College Women: Rapinoe Attack is Back

One U-19 World Cup, a protracted battle with anemia, and three ACL knee injuries later, Megan and Rachael Rapinoe will finally get a chance to do what took them to the University of Portland in the first place - play soccer together.

The twins entered the University of Portland in the fall of 2004 anticipating an enjoyable four-year stint at one of the country's best soccer programs. But Garrett Smith, in his sixth year as head coach since taking over for the late Clive Charles, says things didn't go exactly to plan.

"You think that you're going to put two sisters out there and they're going to mesh in and enjoy their four years," he explains. "But lo and behold, we're here five years later and they've played in maybe 10 games together."

The Rapinoe sisters grew up in Redding, Calif., but played their club soccer for Elk Grove United in Sacramento, which meant practices were a five-hour round trip away. Once the recruiting process began, the pair let suitors know that they came as a two-for-one deal, which cooled some coaches' interest. But Smith saw promise in both players. "Megan's got that little bit of free-spirit creativity," he says. "She'll create a shot or take a shot somebody else won't see. Rachael is a little bit more technical. A back to goal, play off of type forward. She is a clinical finisher. When you have to score a goal, she'll find a way to get it."

Smith also noticed early on that their styles on the field matched who they were off of it.

"Megan's more apt to pick up a guitar in front of the group," he observes, "While Rachael will pull off someone to the side and talk with them a little more without the fanfare."

From the beginning, the sisters' plans to play together were put on hold.

The 5-foot-7 Megan redshirted her freshman season, so she could play in the U-19 Women's World Cup in Thailand, where she scored three goals and helped the United States to a third place finish.

Rachael, meanwhile, struggled through her freshman season at Portland. The 5-foot- 4 forward, who is 11 minutes older than her sister, saw playing time in only six games - as an outside back. Unbeknownst to her at the time, she was suffering from anemia, a disorder that would go undiagnosed for another year. That meant the constant fatigue that was affecting her game continued into the 2005 season, when she played in only nine games.

That was a banner year, though, for Megan and the rest of the women's team. Portland romped through the NCAA tournament, beating UCLA 4-0 in the final to complete an undefeated season and win the program's second national championship. There were a number of great players in that team, chief among them Megan, who scored 15 goals and had 13 assists.

Rachael remembers feeling mixed emotions after the victory. First and foremost, happiness that she and her teammates had become national champions in such spectacular fashion, but disappointment she couldn't have done more to contribute.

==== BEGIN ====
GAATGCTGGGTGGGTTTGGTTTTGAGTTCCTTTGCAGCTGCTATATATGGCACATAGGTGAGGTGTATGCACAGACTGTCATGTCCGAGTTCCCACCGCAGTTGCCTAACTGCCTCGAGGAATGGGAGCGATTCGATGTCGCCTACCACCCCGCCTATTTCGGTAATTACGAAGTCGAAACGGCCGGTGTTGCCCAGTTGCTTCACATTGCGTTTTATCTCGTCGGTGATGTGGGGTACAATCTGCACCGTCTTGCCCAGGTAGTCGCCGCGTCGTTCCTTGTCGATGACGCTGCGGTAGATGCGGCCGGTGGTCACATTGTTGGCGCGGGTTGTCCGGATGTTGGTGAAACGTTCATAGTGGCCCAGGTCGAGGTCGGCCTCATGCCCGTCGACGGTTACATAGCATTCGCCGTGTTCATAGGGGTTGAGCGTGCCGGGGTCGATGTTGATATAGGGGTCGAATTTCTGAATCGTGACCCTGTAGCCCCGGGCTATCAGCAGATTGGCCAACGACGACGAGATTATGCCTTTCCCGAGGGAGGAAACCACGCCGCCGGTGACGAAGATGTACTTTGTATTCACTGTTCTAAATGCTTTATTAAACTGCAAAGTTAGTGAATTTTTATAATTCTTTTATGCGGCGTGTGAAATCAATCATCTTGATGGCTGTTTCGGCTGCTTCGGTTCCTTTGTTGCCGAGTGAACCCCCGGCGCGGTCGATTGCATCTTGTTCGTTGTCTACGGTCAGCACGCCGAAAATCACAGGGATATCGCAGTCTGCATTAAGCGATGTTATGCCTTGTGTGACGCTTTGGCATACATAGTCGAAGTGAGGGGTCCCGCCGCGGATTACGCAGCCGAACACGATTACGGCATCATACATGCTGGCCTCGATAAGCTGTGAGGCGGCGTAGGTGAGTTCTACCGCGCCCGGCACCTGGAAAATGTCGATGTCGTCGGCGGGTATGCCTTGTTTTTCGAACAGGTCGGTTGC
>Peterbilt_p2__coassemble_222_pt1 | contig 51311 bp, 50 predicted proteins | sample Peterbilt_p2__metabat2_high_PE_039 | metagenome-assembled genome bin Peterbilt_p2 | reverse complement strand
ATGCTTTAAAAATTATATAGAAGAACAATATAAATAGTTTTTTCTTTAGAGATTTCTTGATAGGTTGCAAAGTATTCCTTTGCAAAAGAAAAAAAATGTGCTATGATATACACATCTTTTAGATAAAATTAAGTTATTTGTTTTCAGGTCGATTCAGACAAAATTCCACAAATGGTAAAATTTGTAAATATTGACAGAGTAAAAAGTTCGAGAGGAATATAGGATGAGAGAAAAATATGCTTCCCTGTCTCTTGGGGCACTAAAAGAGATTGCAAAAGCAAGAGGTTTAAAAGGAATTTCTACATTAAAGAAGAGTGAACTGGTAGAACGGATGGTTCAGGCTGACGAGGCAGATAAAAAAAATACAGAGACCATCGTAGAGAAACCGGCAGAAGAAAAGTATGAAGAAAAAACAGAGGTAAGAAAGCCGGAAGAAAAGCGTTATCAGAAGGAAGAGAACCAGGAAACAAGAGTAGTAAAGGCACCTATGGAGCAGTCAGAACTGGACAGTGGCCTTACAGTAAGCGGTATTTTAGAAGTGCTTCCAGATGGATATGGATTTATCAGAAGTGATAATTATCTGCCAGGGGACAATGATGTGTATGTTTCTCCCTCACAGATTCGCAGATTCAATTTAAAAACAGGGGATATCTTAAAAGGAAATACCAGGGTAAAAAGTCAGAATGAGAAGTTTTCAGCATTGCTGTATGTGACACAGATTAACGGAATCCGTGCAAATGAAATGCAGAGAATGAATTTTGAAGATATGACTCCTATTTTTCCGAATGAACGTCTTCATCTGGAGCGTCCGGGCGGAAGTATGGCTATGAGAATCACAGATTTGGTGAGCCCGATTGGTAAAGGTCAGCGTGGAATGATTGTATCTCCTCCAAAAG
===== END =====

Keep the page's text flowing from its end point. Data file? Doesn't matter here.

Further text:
"It was hard winning a national championship not being out on the field with Megan, sharing that unique experience with her," she says. "But I was going through a lot of health issues. So a lot of my focus was getting healthy."

With a diagnosis under her belt and a new training and dietary regime to follow, Rachael turned heads during the Pilots' 2006 spring season. Smith recalls her improvement.

"After Rachael got healthy in her sophomore year, we threw her up front in one of her first games back in the spring, and she wound up scoring two goals," he says. "We immediately knew that there was something special about her and that she belonged up top." But it would take an injury to her sister Megan before she would get the chance.

DELAYED REUNION. The 2006 season started the same as 2005 had for the twins. Megan was directing the strings in the middle of the field, scoring 10 goals in the first 11 games of the season, while Rachael was challenging for a starting place in Portland's back four.

All that changed when Megan tore her left ACL in a match against Washington State. In the games that followed, Rachael stepped into her sister's attacking role and scored nine goals, five of which came in the Pilots' run to the NCAA quarterfinals.

It was a bittersweet moment for both sisters. But ultimately, Megan says, "I could not have been happier for Rachael. She'd gone though so much physically and emotionally. To see the player I always knew she could be, I was thrilled. She's an amazing player, an amazing person. I would have loved to have been out there with her."

When the 2007 season arrived, so, too, did hopes for the long-awaited reunion of the "Rapinoe attack," as the pair playfully calls it. But once again, things did not go to plan.